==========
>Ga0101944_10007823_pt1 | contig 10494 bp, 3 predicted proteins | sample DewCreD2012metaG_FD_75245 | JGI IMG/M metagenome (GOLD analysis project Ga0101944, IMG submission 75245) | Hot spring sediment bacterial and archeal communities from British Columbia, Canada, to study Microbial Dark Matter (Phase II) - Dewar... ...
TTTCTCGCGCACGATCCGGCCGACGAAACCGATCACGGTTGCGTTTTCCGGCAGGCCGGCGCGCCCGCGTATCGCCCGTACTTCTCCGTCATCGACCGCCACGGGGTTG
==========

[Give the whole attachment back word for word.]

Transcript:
>Ga0101944_10007823_pt1 | contig 10494 bp, 3 predicted proteins | sample DewCreD2012metaG_FD_75245 | JGI IMG/M metagenome (GOLD analysis project Ga0101944, IMG submission 75245) | Hot spring sediment bacterial and archeal communities from British Columbia, Canada, to study Microbial Dark Matter (Phase II) - Dewar... ...
TTTCTCGCGCACGATCCGGCCGACGAAACCGATCACGGTTGCGTTTTCCGGCAGGCCGGCGCGCCCGCGTATCGCCCGTACTTCTCCGTCATCGACCGCCACGGGGTTG